Now, today's children are having that experience and on Saturday we got a glimpse of it, in between the waves of nostalgia and occasional pangs of half-remembered trauma (being late for assembly, scraping your knees on the tarmac, not wearing the right clothes when the photographer was coming).
There was a fire engine in the drive when we got there. Of course I'd have loved to climb on it, but they were only letting kids on. There was a long, long queue (almost the length of the drive itself) for pony rides on one field and there was a mega bouncy castle on the other field. It felt a bit naughty walking down the drive rather than going round to the Innage Rd entrance. There were a lot of people there. Lots of them probably were former pupils but there was no formal system for identifying them. I happened to bump into Gail Battersby (née Alldrit) when we were in the "old photo" room and saw her pointing to herself in a picture that I was also in. We had a moment of saying hello and watching each others faces go in and out of focus before we could connect the names with the 1972 faces with the 2014 faces. She's looking a lot better 40 years on than me!
I needed to catch up today with Nick, who's going to be my Best Man in September, so we arranged to meet at the Tate for a coffee. We ended up not talking about September very much at all.
He'd been delayed a little, and when he rang to apologise he also said "Do you want to go to a thing at the Globe this afternoon? I've got comps." I had no idea what "Last Days of Troy" was but I said yes, as is good practice.
Once we'd found each other and grabbed a coffee from Monmouth in Borough Market, we toddled back to Tate Modern and had a stroll around the Matisse show. There's a lot of it. I could easily have spent another hour in there, going back to the beginning and going more slowly, but really lovely stuff. Those shows are a bit pricey, but if you can find a member to go with, always worthwhile. I came out refilled. There's something about seeing those paper-cut pieces close up, seeing the gouache on the paper and the lines not as even and rounded as when you see a print or a digital copy scrunched down to 320x240px. And there's also something about seeing these pieces after seeing years of copies and derivatives and trying to grasp the newness of this stuff in the 1940s.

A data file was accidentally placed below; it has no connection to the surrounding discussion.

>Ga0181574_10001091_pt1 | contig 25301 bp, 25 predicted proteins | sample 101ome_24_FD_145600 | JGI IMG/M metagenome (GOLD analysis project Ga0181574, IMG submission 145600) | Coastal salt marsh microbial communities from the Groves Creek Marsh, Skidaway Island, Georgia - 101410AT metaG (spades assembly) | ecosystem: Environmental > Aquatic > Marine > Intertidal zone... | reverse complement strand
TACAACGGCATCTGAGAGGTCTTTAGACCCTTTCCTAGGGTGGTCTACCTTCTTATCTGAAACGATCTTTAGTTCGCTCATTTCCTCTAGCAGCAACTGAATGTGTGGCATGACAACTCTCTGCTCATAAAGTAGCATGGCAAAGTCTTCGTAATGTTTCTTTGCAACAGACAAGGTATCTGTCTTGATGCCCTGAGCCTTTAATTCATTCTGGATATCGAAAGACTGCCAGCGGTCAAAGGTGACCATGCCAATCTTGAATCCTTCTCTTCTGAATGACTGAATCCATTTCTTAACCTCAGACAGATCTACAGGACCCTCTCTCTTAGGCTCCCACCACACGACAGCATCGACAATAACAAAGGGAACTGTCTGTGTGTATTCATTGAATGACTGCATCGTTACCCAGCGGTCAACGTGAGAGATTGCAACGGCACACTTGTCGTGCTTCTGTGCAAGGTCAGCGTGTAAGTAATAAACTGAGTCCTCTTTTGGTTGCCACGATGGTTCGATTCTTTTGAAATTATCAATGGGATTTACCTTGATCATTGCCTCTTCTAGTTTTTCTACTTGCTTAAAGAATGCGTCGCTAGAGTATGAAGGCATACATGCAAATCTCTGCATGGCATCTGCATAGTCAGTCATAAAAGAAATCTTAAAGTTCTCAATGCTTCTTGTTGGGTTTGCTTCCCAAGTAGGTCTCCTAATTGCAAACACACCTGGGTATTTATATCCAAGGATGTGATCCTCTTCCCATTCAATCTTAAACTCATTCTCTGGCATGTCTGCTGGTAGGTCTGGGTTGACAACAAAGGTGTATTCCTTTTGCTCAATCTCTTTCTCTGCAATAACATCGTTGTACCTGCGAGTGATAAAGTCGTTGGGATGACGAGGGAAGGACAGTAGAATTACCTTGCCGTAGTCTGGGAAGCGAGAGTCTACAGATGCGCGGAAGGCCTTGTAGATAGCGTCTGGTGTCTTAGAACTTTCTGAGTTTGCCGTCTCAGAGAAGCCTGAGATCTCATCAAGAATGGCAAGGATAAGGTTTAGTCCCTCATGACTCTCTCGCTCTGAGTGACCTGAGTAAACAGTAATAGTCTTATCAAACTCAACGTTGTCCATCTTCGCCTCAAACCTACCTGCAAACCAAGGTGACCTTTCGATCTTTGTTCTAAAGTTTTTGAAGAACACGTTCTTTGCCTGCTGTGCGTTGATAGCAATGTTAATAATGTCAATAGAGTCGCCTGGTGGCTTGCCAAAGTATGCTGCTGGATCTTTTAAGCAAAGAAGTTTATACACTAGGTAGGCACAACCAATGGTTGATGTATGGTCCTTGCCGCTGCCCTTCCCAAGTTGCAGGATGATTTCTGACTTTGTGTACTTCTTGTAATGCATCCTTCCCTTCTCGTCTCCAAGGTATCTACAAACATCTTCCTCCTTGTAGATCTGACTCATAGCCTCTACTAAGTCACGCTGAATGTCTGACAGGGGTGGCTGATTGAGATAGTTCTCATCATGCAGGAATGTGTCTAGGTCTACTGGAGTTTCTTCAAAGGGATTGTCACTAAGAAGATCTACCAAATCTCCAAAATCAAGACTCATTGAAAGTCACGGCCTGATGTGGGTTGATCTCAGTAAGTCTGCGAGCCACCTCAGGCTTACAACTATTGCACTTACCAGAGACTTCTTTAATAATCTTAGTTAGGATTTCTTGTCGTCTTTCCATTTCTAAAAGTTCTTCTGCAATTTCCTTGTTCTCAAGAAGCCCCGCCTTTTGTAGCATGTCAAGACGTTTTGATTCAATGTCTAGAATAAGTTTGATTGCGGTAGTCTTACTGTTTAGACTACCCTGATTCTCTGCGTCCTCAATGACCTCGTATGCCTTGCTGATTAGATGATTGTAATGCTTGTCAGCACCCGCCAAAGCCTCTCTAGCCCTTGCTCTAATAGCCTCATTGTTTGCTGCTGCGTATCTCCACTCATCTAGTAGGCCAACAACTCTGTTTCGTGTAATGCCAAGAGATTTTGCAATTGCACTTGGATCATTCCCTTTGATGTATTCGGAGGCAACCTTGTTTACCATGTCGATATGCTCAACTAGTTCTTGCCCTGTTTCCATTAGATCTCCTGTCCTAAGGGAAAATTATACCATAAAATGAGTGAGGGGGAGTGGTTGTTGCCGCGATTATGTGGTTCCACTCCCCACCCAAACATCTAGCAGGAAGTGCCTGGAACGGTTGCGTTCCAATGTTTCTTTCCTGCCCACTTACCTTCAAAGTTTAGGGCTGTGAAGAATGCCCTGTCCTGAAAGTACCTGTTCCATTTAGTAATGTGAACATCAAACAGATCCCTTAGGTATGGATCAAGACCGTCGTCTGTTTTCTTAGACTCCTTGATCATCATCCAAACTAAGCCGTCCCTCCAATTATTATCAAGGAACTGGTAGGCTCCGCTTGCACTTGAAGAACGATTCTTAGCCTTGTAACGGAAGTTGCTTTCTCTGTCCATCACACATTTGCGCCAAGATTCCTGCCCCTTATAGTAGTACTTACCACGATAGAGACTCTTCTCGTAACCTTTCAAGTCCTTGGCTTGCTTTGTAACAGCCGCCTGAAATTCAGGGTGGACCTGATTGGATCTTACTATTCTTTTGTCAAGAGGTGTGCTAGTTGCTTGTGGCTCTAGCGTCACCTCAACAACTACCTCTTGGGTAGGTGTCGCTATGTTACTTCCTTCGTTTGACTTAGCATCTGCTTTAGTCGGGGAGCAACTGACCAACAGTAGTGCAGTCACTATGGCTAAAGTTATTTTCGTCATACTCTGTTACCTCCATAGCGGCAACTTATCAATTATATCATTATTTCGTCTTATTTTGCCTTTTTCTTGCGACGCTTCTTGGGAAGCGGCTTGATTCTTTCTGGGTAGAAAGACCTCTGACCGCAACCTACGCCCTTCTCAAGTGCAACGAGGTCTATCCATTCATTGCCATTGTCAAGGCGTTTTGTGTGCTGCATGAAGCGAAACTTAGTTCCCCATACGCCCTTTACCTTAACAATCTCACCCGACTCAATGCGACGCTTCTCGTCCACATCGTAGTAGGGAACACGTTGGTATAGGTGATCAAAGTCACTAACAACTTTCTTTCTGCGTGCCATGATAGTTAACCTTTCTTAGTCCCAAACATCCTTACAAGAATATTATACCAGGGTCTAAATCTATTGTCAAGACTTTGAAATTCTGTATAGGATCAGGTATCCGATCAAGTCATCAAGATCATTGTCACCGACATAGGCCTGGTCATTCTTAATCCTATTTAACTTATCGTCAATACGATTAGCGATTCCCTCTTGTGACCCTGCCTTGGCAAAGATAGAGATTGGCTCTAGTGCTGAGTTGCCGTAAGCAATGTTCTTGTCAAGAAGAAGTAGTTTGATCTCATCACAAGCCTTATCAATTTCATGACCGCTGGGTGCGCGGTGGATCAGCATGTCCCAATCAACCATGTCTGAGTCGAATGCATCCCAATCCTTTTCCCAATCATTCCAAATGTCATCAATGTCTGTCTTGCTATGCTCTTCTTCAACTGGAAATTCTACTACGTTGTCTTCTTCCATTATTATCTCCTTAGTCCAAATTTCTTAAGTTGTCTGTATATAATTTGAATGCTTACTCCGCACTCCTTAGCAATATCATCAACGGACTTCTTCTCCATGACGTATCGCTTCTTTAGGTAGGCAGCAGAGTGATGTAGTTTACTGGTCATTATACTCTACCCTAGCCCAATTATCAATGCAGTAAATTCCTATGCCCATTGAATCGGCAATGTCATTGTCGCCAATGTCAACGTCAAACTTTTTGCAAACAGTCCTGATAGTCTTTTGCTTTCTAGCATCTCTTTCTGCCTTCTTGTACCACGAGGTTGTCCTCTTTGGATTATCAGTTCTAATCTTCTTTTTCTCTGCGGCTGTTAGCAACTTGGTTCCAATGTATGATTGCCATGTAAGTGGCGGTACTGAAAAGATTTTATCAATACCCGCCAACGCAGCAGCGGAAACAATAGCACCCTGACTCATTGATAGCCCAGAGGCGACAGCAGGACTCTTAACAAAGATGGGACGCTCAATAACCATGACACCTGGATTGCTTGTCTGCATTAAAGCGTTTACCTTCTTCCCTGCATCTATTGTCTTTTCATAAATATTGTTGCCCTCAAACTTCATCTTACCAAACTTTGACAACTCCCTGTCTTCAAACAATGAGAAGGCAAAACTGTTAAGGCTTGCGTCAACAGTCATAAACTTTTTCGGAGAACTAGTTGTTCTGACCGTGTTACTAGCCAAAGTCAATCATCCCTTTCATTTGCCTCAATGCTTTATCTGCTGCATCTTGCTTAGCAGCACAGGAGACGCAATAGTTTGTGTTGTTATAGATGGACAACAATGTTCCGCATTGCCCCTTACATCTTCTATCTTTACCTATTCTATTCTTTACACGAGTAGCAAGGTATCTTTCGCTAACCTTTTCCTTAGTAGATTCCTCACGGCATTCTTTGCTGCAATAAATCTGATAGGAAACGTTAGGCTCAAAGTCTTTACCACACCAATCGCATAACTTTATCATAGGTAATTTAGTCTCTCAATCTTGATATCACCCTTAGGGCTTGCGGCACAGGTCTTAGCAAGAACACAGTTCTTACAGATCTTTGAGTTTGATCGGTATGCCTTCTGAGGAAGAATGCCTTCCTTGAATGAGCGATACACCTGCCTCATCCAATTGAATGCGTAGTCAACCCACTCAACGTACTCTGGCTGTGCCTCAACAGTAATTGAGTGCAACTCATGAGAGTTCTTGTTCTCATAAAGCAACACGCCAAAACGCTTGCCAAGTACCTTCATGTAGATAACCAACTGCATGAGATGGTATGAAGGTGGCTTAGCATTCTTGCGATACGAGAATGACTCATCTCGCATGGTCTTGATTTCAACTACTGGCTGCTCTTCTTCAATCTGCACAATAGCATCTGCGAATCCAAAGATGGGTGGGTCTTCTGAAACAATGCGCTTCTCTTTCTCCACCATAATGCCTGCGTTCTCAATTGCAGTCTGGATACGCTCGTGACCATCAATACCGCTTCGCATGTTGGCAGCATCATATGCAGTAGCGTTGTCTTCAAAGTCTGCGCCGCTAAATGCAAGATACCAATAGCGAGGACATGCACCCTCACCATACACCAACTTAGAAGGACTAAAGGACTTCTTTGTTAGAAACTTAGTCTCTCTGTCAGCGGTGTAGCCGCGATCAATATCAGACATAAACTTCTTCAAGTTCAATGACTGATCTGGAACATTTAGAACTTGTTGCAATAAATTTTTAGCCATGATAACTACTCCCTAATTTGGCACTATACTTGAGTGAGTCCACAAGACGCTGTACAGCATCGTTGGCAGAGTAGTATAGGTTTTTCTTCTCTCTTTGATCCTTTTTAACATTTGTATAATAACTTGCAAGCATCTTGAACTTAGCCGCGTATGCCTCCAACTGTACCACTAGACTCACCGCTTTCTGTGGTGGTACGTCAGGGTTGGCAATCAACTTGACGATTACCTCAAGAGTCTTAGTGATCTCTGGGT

We went up onto the members' room balcony to get rehydrated and have a chat about art and us and what we do and why we (I, actually, he's doing alright!) don't do enough and the importance of saying what you want to do, to the right people.
And then we went round to the Globe. I hadn't realised it was going to be 3 hours and that our "comps" were for the £5 groundling tickets anyway so we'd be standing up for 3 hours. But still, it's theatre, innit? I also wasn't really sure who Lily Cole was. I kind of recognise her face, but didn't know she was a model really. Have I seen her act in anything else? Well, 3 hours was too long, whether you were standing up or not. I spent a lot of time trying not to think about how much my feet were hurting. Luckily there was some space in the shade otherwise I'd have been applying heavy layers of after-sun by now.
Michael Billington, in his review of the show when it was at the Royal Exchange in Manchester, described Lily Cole's performance as "inexpressive". For once, I agree with Billington. And I'd add "to the point of almost invisibility" - there were times when I didn't realise she was on stage until she spoke and I can't believe that's deliberate. None of the women are very strong and the men don't come over as warriors - Achilles has spent a lot of time in the gym, but even when riled, I didn't believe he'd ever seen much fighting. The centrepiece Hector vs Achilles fight was very dancey and all the men do this kind of big, meat-chewing, declaiming, straining every facial muscle they have while they strut up and down and prowl around each other. As a play it's not a bad take on the Iliad, it assumes that you know the backstory of how Helen ended up in Troy and how they're all related and how the Gods were involved - there's some apple business but nothing's said about why. I liked the way that the Gods were handled, remembering that they're immortal, but have been sidelined, and a kind of family business. Still.